VOICES Voices Icon Ideas and Insight From Explorers


Planets Line up at Dawn this Weekend

While last week’s transit of Venus was the last in our lifetime, we can still enjoy the company of goddess of love as it now begins its rein in our morning skies.

As an added bonus this weekend from June 16th to the 18th, lining up in the sky with Venus will be two other super-bright beacons at dawn – the king of all planets, Jupiter and the Moon.

While both Venus and Jupiter were the main attractions just a few short months ago in the evening skies they both underwent what astronomers call a conjunction with the Sun within the last few weeks – where each planet lined up with Earth and the Sun.  From our vantage point here on Earth, while Venus went in front of the Sun,  Jupiter hid behind it.

A picture of the 2012 transit of Venus, as seen by NASA’s Solar Dynamics Observatory.

But now both planets are quickly emerging from the glare of the Sun and they have switched from evening to morning sky objects.

At mid-June both planets will be still be fairly low in the eastern sky at dawn and a pair of binoculars will help you hunt them down – but they should begin to be easy naked eye star-like objects very soon. Acting as great guidepost and adding to the cosmic spectacle, the razor-thin Moon will approach Jupiter on the morning of June 16, positioning itself about 6 degrees to the planet’s upper right.  Then by nexct morning, on June 17th,  the crescent satellite will snuggle up close to the gas giant.  The pair will look exquisite together – separated by about 1 degree – equal to the width of your thumb at outstretched arm length.

As an added challenge for binocular and telescope users scan above the solar system pair and spy a real deep sky treasure – Pleiades star cluster. This jewel of the constellation Taurus is stellar nursery about 400 light years away!

By June 18th it will be a real challenge to find the super-thin crescent moon as it quickly sinks closer to the eastern horizon. You will find it hanging to the lower left of Venus less than 30 minutes before sunrise. Again binoculars will be of immense help scanning the horizon to find silvery Luna hidden in the glow of the Sun – but what a sight!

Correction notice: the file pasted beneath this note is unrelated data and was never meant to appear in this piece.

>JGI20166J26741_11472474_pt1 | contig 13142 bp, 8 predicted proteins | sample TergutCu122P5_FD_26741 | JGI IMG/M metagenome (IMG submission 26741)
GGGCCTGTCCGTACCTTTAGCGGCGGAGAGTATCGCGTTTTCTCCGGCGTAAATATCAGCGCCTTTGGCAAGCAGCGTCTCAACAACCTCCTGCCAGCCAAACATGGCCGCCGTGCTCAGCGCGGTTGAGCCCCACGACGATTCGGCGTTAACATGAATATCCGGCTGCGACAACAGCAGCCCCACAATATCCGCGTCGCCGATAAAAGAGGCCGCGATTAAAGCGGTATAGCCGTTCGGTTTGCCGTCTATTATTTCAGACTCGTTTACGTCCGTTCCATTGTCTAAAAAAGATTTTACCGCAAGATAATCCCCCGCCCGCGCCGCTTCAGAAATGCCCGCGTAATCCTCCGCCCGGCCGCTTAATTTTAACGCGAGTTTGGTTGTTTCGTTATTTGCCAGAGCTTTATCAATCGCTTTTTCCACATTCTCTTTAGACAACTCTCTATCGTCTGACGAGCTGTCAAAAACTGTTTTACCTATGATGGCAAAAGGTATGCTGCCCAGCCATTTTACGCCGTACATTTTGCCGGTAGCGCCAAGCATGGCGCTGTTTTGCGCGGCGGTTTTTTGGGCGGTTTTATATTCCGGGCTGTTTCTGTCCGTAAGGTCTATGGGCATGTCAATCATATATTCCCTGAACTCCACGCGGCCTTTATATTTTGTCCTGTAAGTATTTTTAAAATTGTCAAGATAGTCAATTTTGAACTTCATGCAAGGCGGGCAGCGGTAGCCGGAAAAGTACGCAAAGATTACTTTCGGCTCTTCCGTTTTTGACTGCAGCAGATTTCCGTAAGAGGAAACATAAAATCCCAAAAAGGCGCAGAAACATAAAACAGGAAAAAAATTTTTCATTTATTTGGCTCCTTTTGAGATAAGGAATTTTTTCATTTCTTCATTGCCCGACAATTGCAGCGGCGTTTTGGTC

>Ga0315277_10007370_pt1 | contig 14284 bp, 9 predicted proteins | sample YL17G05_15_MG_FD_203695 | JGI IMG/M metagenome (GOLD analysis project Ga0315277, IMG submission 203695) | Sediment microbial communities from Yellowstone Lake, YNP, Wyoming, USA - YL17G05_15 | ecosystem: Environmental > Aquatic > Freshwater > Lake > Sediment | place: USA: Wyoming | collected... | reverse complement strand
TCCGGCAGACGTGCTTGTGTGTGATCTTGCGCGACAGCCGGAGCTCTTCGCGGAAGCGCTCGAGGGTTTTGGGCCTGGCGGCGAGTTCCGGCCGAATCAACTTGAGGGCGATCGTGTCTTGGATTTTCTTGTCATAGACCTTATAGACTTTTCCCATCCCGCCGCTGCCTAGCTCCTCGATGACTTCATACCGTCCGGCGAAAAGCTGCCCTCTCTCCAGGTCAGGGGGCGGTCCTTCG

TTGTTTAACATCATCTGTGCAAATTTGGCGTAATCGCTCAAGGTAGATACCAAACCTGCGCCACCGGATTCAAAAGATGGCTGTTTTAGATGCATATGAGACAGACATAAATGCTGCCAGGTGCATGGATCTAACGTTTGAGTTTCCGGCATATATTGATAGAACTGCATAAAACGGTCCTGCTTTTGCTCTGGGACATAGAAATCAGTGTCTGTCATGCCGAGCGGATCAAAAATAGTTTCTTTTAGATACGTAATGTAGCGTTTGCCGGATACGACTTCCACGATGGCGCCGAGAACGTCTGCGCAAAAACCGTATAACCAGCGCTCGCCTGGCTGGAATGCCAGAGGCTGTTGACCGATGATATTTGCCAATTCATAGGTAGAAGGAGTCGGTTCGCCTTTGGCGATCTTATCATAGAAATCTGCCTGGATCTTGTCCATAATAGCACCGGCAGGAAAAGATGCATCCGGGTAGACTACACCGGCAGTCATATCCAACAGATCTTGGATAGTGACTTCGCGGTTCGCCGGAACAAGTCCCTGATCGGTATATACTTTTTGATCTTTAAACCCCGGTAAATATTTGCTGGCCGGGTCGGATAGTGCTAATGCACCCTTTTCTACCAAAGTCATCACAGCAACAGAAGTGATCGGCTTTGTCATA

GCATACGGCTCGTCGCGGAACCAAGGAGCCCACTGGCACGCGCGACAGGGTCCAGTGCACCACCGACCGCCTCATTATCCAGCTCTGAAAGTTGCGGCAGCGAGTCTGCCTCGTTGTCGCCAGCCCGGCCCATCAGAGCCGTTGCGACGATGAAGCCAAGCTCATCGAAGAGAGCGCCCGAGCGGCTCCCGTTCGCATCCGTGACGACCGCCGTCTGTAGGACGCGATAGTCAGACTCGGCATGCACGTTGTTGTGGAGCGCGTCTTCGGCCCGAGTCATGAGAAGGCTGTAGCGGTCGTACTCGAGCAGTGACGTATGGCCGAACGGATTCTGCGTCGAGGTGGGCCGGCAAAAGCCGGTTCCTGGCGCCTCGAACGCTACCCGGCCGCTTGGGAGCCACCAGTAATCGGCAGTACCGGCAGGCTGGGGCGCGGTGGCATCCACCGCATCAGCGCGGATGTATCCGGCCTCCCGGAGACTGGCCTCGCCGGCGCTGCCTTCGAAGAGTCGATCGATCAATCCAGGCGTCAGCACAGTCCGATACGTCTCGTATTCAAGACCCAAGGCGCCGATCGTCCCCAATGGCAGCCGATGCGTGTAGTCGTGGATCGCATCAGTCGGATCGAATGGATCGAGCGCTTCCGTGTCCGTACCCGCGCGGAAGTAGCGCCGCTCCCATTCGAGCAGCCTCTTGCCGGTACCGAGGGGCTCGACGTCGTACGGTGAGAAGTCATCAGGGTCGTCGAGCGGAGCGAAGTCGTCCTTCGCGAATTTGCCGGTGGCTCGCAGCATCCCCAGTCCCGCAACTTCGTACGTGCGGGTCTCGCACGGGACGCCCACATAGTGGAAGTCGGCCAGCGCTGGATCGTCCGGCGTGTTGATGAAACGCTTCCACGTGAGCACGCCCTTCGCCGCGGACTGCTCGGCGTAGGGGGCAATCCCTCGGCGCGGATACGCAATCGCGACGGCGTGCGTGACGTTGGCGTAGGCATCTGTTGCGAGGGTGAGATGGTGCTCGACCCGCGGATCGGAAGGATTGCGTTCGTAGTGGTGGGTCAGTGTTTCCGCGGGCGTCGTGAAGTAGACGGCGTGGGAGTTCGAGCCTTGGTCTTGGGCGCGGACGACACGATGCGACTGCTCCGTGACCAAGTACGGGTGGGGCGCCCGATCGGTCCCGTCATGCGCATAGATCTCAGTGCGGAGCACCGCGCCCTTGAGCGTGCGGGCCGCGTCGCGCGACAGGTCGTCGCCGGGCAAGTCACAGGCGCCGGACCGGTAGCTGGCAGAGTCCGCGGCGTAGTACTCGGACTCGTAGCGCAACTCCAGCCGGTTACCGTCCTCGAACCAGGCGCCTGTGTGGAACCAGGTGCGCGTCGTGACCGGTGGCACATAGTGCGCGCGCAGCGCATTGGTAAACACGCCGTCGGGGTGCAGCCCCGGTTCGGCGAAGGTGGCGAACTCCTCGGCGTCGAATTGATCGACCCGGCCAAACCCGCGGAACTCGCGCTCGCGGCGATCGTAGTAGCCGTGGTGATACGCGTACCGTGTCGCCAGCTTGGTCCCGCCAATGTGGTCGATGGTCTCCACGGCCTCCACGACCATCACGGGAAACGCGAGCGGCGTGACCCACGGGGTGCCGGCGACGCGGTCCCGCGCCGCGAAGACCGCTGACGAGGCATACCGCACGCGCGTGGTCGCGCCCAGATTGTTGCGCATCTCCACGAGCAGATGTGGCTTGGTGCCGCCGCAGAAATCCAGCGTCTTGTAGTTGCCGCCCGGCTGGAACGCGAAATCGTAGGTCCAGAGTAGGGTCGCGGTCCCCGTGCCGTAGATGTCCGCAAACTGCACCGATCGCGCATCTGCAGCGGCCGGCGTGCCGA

As the month progresses Venus and Jupiter will continue to rise higher  in the eastern morning sky making them much easier naked-eye targets. Within a week after the transit Venus began rising in the east about 15 minutes before the Sun,  this weekend that viewing window will have increased to 45 minutes, and by the end of the month Venus rises nearly 2 hours before the Sun.

While these distant worlds present themselves as star-like objects to the unaided eyes, the best views of both worlds will be through telescopes. Especially dramatic will be how Venus transforms its appearance, growing in size and brightness in the sky over the next few weeks.


Andrew Fazekas, aka The Night Sky Guy, is a science writer, broadcaster, and lecturer who loves to share his passion for the wonders of the universe through all media. He is a regular contributor to National Geographic News and is the national cosmic correspondent for Canada’s Weather Network TV channel, space columnist for CBC Radio network, and a consultant for the Canadian Space Agency. As a member of the Royal Astronomical Society of Canada, Andrew has been observing the heavens from Montreal for over a quarter century and has never met a clear night sky he didn’t like.